Homer and Bart could also be among the many most generally identified characters from “The Simpsons” — however tucked within the background, and much from the highlight, is one author particularly.
John Swartzwelder, the famously reclusive author who labored for the Fox present between 1989 and 2003, has opened up in a uncommon interview with The New Yorker. Swartzwelder mentioned writing 59 episodes throughout that point — essentially the most of any author within the present’s historical past — together with well-known ones, corresponding to “Homer on the Bat” and “Itchy & Scratchy & Marge.”
Due to his work on a small comedy zine named Military Man within the late 1980s, Swartzwelder acquired himself a job interview with “The Simpsons” creator Matt Groening and its producer and author Sam Simon. However Swartzwelder wasn’t employed to be on employees till after he’d written three episodes, just because the present didn’t find the money for to pay writers full-time. Now, “The Simpsons” is contemporary off its 700th episode, with the funds and affect to match its longevity — see: the show’s upcoming “Star Wars” crossover.
However Swartzwelder remembers a less complicated time earlier than “cancel” tradition, the place artistic freedom reigned and writers got whole liberty from head community honchos.
“The executives weren’t despatched advance copies of the scripts, and so they couldn’t attend read-throughs, though they very a lot needed to. All we needed to do was please ourselves,” he advised the magazine.
What’s extra: The present’s writers didn’t produce materials for youngsters and adults, however fairly for themselves.
“Comedy writers. That was the viewers,” he mentioned. “Fortunately, lots of different individuals, each youngsters and adults, favored the identical jokes we favored.”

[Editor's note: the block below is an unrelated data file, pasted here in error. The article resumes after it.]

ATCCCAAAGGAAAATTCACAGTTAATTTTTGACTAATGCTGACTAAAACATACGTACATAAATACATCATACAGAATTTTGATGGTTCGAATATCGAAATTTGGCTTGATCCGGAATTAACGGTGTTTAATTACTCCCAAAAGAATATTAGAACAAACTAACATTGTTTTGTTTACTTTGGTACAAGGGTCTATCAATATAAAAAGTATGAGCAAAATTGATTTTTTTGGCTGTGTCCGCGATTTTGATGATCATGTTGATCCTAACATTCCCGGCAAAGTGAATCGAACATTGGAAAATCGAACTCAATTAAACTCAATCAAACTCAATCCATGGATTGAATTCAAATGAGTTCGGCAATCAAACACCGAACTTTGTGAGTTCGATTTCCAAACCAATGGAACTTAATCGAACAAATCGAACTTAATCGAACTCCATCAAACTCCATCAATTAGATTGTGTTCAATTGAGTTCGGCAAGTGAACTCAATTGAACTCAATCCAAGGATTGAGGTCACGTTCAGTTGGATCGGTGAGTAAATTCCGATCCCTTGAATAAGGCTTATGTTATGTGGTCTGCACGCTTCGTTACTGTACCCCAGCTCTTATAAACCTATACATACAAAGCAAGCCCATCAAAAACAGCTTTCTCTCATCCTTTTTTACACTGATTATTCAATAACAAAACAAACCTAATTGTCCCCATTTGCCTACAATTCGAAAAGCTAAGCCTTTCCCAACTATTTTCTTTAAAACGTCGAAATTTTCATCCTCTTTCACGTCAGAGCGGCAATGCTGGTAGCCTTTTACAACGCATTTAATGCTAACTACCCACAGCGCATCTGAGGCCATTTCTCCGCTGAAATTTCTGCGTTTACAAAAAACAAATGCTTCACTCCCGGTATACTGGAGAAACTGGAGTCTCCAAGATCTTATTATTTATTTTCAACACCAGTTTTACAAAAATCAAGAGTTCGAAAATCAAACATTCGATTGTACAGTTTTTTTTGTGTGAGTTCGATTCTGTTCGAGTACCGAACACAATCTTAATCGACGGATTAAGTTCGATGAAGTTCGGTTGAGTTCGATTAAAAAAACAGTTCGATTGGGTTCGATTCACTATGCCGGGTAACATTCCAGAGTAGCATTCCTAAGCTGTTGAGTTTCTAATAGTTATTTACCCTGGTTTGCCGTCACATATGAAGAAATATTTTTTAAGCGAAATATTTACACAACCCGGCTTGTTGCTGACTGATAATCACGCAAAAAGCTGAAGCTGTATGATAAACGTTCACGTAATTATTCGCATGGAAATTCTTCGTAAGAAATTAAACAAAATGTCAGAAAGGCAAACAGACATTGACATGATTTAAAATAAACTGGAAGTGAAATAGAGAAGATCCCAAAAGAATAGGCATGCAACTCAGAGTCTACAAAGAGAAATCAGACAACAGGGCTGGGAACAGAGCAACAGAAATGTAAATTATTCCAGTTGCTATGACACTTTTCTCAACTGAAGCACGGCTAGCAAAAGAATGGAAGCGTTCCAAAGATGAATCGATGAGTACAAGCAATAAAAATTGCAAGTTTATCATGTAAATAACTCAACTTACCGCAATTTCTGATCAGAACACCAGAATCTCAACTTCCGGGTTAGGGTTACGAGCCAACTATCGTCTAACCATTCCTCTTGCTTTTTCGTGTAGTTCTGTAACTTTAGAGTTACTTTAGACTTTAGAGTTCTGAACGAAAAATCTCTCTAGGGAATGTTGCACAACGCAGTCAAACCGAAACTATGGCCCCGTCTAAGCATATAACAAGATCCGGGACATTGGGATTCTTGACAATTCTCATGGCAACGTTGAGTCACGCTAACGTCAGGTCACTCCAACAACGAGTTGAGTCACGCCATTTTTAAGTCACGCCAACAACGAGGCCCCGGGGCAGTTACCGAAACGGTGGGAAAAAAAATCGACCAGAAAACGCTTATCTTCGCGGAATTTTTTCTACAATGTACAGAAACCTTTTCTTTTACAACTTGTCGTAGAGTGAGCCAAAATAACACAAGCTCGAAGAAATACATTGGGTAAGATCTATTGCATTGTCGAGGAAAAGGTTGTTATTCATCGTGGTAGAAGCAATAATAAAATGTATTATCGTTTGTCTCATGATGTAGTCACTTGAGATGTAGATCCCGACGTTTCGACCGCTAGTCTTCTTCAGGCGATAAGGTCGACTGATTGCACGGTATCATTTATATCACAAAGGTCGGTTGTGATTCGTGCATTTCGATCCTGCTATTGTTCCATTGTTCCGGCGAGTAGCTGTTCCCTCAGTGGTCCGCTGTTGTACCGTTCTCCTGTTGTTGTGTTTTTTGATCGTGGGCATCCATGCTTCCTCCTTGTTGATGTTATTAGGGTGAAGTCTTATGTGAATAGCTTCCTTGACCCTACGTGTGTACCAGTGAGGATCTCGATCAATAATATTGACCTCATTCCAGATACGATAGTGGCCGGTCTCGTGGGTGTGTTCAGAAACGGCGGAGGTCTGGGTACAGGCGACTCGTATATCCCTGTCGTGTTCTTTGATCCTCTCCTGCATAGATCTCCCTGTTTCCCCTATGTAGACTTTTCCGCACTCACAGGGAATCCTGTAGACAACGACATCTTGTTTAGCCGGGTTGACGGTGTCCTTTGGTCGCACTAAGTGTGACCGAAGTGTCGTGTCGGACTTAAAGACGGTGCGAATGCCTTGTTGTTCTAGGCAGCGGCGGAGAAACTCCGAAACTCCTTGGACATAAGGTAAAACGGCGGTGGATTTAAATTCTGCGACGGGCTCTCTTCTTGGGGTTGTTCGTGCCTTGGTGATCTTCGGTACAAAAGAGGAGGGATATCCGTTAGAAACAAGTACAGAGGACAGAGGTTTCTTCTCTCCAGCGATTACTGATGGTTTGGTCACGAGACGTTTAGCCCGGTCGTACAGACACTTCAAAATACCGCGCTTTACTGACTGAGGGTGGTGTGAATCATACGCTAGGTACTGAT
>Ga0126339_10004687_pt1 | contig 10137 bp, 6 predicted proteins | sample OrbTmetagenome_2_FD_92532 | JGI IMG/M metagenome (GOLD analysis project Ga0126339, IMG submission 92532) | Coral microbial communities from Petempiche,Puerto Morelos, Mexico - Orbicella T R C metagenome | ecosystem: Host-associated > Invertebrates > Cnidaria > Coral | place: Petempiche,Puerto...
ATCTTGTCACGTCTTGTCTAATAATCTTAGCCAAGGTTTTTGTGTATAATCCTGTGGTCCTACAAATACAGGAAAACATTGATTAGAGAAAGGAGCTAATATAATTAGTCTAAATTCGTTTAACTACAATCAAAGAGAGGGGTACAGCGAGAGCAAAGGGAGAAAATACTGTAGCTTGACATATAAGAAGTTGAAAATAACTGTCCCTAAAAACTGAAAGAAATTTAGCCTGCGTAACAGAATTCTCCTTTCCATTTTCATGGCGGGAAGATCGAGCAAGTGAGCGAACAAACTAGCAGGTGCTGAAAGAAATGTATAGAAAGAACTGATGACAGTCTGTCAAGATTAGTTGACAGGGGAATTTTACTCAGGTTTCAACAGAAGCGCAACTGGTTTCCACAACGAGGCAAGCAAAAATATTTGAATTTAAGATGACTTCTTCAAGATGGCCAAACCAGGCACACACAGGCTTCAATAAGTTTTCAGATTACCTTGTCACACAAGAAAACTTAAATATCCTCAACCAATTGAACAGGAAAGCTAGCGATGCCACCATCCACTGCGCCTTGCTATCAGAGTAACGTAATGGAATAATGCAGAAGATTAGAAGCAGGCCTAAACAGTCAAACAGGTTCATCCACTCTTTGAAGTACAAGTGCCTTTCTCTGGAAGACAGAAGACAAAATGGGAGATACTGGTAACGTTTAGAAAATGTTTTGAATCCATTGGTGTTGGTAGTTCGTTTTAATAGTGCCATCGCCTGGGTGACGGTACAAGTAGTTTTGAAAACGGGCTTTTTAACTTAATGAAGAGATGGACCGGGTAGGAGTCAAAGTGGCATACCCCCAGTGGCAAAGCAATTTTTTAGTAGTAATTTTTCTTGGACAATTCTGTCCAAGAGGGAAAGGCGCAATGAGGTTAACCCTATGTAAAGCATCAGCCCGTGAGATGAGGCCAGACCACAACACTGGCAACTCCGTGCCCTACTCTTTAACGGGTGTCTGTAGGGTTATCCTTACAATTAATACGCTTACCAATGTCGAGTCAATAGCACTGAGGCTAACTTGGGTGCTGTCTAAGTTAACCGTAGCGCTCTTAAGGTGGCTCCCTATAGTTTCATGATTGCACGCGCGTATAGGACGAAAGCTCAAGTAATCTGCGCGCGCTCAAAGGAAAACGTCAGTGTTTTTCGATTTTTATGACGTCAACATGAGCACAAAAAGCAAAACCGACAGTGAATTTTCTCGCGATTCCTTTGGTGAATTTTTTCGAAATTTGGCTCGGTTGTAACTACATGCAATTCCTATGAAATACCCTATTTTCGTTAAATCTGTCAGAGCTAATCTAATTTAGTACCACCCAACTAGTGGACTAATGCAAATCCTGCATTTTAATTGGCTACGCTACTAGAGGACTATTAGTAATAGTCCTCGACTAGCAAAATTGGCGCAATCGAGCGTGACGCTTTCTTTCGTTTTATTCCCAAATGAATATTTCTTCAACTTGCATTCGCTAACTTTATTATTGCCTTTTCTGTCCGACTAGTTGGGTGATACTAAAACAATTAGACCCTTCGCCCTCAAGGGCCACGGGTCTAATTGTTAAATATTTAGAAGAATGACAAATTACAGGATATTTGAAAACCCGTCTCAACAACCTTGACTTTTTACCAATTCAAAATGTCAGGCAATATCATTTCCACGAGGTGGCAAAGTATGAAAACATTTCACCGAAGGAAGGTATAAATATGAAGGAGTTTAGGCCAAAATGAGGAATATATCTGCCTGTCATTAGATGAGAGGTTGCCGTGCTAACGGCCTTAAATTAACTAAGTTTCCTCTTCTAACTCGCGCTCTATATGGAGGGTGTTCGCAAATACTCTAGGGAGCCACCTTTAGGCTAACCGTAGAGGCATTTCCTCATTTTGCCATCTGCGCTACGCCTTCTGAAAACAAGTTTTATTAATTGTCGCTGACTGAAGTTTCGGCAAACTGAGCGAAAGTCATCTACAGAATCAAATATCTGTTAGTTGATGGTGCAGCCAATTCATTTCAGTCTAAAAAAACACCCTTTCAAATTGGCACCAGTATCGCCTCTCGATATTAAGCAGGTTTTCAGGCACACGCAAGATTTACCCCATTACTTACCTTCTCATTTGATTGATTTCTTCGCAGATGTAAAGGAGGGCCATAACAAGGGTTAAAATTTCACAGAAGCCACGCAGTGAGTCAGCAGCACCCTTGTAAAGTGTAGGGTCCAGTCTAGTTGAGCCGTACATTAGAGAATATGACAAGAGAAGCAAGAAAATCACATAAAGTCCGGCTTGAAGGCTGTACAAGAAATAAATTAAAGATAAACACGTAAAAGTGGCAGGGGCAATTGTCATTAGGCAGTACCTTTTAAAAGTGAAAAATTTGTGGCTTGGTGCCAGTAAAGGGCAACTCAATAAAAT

That offers cause for the existence particularly of “The Itchy & Scratchy Present,” a violent cat-and-mouse present inside “The Simpsons,” that acquired a cross as a result of a loophole.
“We might present horrendous issues to the youngsters at house, so long as we portrayed them being proven to the Simpsons’ kids first,” he mentioned. “By some means this additional step baffled our critics and foiled the mobs with torches. We agreed with them that this was improper to point out to kids. ‘Didn’t we simply present it being improper? And, look, right here’s extra improper stuff!’ “
As for the writing course of, Swartzwelder mentioned typically writers got here up with their very own concepts — adopted by two days within the writers’ room, then a number of rewrites. More often than not, about 25% of the fabric stayed — aside from Swartzwelder’s stuff, which he famous had a a lot increased fee of inclusion after the brutal revisions.
“If a joke survives all that, it’s most likely fairly good,” he mentioned, including that he was most identified for his offbeat laughs about unusual, old-American characters — corresponding to alcoholic former TV Western stars — just because “I’m outdated.”
That additionally contains coining, and popularizing, phrases — and Swartzwelder claimed credit score for the phrase “meh.” He additionally revealed why Homer Simpson stays an icon of comedic characters: In a earlier interview with showrunner Mike Reiss, information emerged that Swartzwelder had written the character of Homer as an enormous canine.
“One second he’s the saddest man on this planet as a result of he’s simply misplaced his job, or dropped his sandwich, or unintentionally killed his household,” he mentioned. “Then, the following second, he’s the happiest man on this planet as a result of he’s simply discovered a penny — possibly underneath one in all his useless members of the family. He’s not truly a canine, in fact — he’s smarter than that — however for those who write him as a canine you’ll by no means go improper.”